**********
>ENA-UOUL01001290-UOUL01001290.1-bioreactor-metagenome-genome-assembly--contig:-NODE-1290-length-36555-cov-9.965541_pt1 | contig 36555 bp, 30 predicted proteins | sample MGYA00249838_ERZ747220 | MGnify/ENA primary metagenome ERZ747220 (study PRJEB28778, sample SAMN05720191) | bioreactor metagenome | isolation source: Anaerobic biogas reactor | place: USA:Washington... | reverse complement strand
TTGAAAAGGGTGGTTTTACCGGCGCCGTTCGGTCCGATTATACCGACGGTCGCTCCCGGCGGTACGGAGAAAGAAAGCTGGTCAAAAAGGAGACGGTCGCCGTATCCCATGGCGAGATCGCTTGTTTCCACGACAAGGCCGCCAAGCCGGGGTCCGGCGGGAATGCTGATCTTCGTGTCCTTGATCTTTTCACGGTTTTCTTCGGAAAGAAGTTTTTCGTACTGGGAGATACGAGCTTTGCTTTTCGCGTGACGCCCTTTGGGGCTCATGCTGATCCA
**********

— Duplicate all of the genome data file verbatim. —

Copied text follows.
>ENA-UOUL01001290-UOUL01001290.1-bioreactor-metagenome-genome-assembly--contig:-NODE-1290-length-36555-cov-9.965541_pt1 | contig 36555 bp, 30 predicted proteins | sample MGYA00249838_ERZ747220 | MGnify/ENA primary metagenome ERZ747220 (study PRJEB28778, sample SAMN05720191) | bioreactor metagenome | isolation source: Anaerobic biogas reactor | place: USA:Washington... | reverse complement strand
TTGAAAAGGGTGGTTTTACCGGCGCCGTTCGGTCCGATTATACCGACGGTCGCTCCCGGCGGTACGGAGAAAGAAAGCTGGTCAAAAAGGAGACGGTCGCCGTATCCCATGGCGAGATCGCTTGTTTCCACGACAAGGCCGCCAAGCCGGGGTCCGGCGGGAATGCTGATCTTCGTGTCCTTGATCTTTTCACGGTTTTCTTCGGAAAGAAGTTTTTCGTACTGGGAGATACGAGCTTTGCTTTTCGCGTGACGCCCTTTGGGGCTCATGCTGATCCA